Guide to Mastering the Muse (And the following crash) — QuestingAuthor

  Authors love to complain about why writing is hard and this is a scientific fact. If you’ve ever sat down to write a story in any way, shape, or form, thoughts similar to this one are bound to have come across your head. Often we wake up scared of the possibility that we won’t be able to pay our daily writing quotas. And when we fail to complete these we put ourselves down and slink into an indefinite depression. If these feel like the majority of days that we experience as writers, then that’s because they are. And while the harvest of our craft is enjoyable, the same cannot always be said for the act of sowing it.

But that’s not what we’ll be talking about today. Today our subject is slightly less pessimistic. Slightly.

You’ve probably felt it only in full moons during the Winter Solstice. You probably thought it was what writing would feel like when you first practiced the craft. And to this day you no doubt loathe it for feeding your brain with false promises.

Oh, that’s right, fellas, today we speak about none other than the Muse and a few methods of taming it to work in your favor!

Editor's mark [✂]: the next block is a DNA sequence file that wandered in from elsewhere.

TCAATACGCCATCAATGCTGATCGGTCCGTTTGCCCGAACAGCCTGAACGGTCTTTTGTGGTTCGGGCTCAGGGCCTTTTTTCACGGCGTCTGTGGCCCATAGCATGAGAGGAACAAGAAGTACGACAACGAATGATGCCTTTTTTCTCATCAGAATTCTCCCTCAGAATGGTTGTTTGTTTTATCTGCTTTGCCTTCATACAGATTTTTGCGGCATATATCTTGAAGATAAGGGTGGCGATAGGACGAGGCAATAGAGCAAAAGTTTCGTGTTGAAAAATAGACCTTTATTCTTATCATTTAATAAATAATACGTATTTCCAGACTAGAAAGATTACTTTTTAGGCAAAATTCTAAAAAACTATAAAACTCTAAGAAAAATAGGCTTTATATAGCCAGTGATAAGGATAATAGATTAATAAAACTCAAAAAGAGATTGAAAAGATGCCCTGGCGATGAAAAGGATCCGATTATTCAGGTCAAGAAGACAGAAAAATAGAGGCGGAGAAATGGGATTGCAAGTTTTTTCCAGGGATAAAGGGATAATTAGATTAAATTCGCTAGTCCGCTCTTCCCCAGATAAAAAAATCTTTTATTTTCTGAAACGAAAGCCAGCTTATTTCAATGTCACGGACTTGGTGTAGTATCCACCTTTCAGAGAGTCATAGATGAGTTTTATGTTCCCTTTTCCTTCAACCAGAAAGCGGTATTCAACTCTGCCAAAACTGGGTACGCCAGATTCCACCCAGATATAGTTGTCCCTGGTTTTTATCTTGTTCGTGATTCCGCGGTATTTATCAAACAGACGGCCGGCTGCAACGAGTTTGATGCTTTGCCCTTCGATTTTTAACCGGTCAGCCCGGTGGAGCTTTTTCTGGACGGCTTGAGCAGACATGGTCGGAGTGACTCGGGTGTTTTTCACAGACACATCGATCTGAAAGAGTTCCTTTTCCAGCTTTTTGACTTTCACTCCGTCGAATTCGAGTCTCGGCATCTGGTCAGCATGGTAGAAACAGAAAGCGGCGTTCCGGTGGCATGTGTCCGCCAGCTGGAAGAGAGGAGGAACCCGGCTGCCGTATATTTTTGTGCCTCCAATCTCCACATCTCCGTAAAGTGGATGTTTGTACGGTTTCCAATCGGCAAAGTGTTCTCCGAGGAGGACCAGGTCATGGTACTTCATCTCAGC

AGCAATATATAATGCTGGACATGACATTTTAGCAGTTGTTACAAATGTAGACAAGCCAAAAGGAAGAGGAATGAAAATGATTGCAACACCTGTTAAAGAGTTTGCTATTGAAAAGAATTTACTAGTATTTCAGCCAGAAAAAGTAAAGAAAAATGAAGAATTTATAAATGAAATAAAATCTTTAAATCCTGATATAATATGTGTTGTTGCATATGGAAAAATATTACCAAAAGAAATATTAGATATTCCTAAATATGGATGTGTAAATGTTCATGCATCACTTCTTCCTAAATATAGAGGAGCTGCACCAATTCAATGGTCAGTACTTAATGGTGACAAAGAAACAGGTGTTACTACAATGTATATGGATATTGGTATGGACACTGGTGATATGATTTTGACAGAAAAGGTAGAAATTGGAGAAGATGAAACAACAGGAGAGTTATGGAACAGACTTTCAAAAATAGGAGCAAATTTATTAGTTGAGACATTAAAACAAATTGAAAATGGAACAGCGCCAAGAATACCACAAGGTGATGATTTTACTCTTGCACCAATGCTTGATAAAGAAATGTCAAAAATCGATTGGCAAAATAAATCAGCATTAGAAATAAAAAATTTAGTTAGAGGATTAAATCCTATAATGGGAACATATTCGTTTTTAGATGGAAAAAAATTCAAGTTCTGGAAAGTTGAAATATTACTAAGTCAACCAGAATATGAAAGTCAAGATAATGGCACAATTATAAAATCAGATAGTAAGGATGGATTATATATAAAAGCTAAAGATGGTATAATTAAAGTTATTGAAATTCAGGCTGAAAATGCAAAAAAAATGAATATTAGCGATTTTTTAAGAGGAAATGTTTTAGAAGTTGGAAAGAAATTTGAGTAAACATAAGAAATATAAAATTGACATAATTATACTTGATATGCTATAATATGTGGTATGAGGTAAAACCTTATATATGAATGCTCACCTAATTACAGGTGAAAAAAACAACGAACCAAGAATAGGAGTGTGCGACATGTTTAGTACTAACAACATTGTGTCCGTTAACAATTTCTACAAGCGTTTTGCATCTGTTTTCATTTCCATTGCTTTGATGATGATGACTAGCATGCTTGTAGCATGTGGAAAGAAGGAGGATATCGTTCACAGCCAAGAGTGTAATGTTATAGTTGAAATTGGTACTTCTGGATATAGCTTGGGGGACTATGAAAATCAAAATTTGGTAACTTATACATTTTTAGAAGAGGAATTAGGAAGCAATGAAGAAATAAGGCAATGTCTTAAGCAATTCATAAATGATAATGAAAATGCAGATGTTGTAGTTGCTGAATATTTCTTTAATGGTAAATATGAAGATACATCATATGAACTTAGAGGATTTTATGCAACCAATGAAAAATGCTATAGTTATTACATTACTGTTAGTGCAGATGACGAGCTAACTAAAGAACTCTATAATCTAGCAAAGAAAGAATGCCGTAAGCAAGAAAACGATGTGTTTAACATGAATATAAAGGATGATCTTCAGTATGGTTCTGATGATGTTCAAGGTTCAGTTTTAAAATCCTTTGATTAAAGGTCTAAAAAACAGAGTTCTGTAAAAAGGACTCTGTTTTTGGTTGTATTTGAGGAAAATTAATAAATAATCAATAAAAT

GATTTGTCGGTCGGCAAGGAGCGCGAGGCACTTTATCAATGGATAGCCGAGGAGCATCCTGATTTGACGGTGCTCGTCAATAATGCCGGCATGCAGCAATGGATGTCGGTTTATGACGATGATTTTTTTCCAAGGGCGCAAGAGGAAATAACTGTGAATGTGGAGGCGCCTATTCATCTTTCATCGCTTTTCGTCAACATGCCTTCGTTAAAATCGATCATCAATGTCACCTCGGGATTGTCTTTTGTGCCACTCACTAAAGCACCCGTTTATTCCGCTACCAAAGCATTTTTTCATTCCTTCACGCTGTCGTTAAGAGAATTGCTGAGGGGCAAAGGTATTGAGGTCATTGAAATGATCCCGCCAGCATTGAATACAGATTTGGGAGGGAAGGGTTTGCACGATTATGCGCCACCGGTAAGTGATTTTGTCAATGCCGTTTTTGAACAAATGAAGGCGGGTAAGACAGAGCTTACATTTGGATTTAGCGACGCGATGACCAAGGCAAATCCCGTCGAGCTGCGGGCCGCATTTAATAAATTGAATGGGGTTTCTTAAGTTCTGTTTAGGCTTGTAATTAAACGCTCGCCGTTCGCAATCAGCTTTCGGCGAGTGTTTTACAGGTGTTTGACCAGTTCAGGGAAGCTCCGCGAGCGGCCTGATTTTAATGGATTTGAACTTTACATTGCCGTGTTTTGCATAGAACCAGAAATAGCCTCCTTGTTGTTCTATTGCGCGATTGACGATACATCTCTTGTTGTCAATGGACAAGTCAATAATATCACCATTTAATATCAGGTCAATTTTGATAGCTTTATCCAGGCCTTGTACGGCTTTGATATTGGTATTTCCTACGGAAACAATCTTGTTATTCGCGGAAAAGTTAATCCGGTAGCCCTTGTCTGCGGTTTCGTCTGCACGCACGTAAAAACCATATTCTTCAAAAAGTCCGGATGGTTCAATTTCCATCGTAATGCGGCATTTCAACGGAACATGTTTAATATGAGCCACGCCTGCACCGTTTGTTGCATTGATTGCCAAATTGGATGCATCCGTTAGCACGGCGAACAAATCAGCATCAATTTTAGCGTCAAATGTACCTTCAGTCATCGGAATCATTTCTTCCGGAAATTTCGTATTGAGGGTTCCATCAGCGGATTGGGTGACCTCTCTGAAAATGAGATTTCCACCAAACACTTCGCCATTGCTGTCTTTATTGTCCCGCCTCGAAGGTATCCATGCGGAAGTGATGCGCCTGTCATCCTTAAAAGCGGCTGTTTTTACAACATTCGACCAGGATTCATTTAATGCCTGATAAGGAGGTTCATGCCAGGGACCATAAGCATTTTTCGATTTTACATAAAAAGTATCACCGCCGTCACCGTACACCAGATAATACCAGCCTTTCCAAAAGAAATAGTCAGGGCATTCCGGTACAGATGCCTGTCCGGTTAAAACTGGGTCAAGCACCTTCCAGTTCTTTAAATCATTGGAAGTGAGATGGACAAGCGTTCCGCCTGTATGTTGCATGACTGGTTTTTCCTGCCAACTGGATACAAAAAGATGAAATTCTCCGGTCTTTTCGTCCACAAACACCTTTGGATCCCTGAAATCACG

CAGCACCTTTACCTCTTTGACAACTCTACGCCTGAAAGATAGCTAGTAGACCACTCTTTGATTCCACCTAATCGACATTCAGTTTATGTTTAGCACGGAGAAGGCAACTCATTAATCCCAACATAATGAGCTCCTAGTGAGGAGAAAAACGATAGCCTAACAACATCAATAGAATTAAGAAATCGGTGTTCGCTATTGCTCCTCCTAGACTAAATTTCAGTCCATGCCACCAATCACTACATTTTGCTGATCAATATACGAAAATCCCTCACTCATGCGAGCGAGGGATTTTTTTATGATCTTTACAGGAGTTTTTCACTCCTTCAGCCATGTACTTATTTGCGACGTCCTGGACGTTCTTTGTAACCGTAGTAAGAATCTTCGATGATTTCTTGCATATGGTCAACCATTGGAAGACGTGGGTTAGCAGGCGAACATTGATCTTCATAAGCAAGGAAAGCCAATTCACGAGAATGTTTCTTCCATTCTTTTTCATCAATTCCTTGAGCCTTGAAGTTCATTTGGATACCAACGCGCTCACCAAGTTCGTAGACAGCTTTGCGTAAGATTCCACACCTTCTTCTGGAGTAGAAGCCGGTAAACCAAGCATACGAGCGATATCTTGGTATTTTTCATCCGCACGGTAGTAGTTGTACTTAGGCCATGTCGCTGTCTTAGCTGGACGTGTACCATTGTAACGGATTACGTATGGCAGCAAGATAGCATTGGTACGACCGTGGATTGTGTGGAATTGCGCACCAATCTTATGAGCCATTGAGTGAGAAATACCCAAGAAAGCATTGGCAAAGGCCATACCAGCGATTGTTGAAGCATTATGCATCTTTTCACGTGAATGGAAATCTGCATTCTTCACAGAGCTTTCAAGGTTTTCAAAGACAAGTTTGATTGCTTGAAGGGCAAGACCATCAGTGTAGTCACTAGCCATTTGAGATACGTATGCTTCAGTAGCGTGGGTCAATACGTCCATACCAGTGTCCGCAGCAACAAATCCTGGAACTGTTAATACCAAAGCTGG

THE COMPREHENSIVE GUIDE TO ENSLAVING YOUR MUSE:

1. Make sure that you are aware that the Muse will leave you soon:

Yeah, yeah, we get it. You’re excited that you can actually enjoy writing your novel again. And cheers to you for reaching that “high” stage of inspiration. But there’s one caveat  that will be detrimental to your development as a writer if you don’t master it.

The Muse is not going to be around forever.

I know you feel like you’re the King of the World right now and that you can finish writing five novels in one day, but don’t get ahead of yourself. One of the biggest mistakes that we make as writers is to convince ourselves that our work is only worthwhile when we

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have the Muse. And at the beginning, it may all seem fine and dandy.

Day after day you’re just pumping out words like rabbits pump out their offspring. Every sentence is finely tuned down to even the smallest letter and the pacing is smoother than even the most expensive brand of butter you could find at your store. Every idea is coming to your mind. You feel as though you’ve finally been able to achieve that image of your story that you’ve had bubbling up in your head since you first started writing. Your characters act in the ways that you desired them to and they develop down the arc that you’d planned in your outline. Your story could never be better than what you are currently writing in this moment! This is the pinnacle of your achievement! But we all know that these stories end tragically…

The next day you wake up and that scene that had you so psyched up previously has gone a bit slower than you remembered it. Perhaps it was nothing, and all you need to do is start writing so the Muse can return to you. But the words just aren’t coming.